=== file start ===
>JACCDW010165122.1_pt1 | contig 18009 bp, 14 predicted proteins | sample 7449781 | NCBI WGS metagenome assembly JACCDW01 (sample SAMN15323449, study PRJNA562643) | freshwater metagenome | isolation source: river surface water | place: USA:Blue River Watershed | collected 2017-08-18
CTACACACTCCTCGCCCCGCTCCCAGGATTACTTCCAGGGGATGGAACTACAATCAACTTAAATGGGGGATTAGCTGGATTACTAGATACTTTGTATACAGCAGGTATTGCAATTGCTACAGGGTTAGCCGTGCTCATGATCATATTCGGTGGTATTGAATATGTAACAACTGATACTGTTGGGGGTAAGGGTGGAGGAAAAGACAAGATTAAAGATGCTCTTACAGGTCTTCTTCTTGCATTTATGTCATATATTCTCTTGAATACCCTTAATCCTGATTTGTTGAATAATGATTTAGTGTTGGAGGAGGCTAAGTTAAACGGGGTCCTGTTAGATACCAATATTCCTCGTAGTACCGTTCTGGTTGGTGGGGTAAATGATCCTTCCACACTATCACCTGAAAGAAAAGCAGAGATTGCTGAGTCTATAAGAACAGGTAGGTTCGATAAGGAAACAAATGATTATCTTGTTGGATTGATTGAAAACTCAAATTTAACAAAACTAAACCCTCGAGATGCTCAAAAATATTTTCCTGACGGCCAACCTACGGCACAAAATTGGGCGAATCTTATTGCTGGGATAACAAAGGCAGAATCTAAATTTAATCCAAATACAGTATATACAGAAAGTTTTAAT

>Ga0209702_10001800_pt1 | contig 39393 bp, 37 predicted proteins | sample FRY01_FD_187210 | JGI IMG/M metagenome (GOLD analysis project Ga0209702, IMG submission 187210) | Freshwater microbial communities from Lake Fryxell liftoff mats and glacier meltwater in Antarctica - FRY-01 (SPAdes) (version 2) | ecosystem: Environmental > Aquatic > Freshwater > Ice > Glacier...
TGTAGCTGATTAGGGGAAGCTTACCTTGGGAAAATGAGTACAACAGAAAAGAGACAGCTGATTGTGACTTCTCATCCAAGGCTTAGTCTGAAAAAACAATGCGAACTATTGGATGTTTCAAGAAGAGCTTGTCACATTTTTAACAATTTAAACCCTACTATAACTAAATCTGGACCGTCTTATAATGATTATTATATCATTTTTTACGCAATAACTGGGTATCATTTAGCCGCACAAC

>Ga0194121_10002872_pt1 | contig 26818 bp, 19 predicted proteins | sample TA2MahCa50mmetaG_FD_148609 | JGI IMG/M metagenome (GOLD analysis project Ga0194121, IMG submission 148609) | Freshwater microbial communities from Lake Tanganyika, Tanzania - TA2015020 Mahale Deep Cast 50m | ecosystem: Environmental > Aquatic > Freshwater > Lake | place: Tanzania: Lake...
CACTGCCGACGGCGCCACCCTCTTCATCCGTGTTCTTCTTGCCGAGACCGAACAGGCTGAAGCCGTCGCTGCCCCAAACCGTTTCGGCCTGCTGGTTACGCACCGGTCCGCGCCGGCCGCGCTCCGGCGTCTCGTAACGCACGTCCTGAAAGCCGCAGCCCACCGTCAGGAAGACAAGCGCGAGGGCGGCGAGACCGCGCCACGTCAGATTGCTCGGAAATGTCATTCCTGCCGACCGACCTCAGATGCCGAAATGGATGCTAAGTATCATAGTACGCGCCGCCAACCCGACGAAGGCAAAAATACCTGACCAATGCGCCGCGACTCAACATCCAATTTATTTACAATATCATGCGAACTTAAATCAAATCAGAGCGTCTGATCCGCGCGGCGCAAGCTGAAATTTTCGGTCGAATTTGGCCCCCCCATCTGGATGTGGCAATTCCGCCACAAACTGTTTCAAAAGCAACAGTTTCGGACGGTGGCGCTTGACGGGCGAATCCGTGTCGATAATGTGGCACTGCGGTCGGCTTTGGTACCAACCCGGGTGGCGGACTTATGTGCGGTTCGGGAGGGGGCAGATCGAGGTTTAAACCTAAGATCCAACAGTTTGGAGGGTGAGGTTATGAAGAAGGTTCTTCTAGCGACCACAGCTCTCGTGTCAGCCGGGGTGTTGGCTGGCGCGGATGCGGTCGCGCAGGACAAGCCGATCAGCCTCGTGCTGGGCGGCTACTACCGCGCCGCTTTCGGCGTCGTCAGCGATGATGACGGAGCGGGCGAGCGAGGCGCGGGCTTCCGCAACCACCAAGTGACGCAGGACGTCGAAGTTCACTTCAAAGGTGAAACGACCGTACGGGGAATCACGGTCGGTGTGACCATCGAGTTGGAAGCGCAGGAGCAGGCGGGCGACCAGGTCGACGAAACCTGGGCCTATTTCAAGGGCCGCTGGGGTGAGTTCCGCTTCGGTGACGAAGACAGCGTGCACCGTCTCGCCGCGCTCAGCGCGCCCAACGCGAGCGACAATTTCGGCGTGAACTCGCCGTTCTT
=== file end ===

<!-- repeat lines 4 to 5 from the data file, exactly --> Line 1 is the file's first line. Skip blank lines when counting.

TGTAGCTGATTAGGGGAAGCTTACCTTGGGAAAATGAGTACAACAGAAAAGAGACAGCTGATTGTGACTTCTCATCCAAGGCTTAGTCTGAAAAAACAATGCGAACTATTGGATGTTTCAAGAAGAGCTTGTCACATTTTTAACAATTTAAACCCTACTATAACTAAATCTGGACCGTCTTATAATGATTATTATATCATTTTTTACGCAATAACTGGGTATCATTTAGCCGCACAAC

>Ga0194121_10002872_pt1 | contig 26818 bp, 19 predicted proteins | sample TA2MahCa50mmetaG_FD_148609 | JGI IMG/M metagenome (GOLD analysis project Ga0194121, IMG submission 148609) | Freshwater microbial communities from Lake Tanganyika, Tanzania - TA2015020 Mahale Deep Cast 50m | ecosystem: Environmental > Aquatic > Freshwater > Lake | place: Tanzania: Lake...